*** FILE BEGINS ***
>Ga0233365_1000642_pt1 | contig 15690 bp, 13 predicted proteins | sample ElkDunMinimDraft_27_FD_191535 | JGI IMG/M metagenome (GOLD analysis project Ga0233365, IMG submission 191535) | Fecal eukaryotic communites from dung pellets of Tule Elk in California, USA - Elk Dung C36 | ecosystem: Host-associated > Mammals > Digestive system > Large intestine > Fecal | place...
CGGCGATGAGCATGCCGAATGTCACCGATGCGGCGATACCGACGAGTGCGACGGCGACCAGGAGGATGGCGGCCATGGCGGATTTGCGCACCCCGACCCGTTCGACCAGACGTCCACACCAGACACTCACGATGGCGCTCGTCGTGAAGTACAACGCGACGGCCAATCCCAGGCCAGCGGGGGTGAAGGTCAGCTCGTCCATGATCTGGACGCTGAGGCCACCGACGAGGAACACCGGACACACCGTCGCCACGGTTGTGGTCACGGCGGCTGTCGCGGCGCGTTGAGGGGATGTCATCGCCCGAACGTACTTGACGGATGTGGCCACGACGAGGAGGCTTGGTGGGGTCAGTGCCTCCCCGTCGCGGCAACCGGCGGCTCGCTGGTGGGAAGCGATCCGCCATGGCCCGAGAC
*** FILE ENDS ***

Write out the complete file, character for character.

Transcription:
>Ga0233365_1000642_pt1 | contig 15690 bp, 13 predicted proteins | sample ElkDunMinimDraft_27_FD_191535 | JGI IMG/M metagenome (GOLD analysis project Ga0233365, IMG submission 191535) | Fecal eukaryotic communites from dung pellets of Tule Elk in California, USA - Elk Dung C36 | ecosystem: Host-associated > Mammals > Digestive system > Large intestine > Fecal | place...
CGGCGATGAGCATGCCGAATGTCACCGATGCGGCGATACCGACGAGTGCGACGGCGACCAGGAGGATGGCGGCCATGGCGGATTTGCGCACCCCGACCCGTTCGACCAGACGTCCACACCAGACACTCACGATGGCGCTCGTCGTGAAGTACAACGCGACGGCCAATCCCAGGCCAGCGGGGGTGAAGGTCAGCTCGTCCATGATCTGGACGCTGAGGCCACCGACGAGGAACACCGGACACACCGTCGCCACGGTTGTGGTCACGGCGGCTGTCGCGGCGCGTTGAGGGGATGTCATCGCCCGAACGTACTTGACGGATGTGGCCACGACGAGGAGGCTTGGTGGGGTCAGTGCCTCCCCGTCGCGGCAACCGGCGGCTCGCTGGTGGGAAGCGATCCGCCATGGCCCGAGAC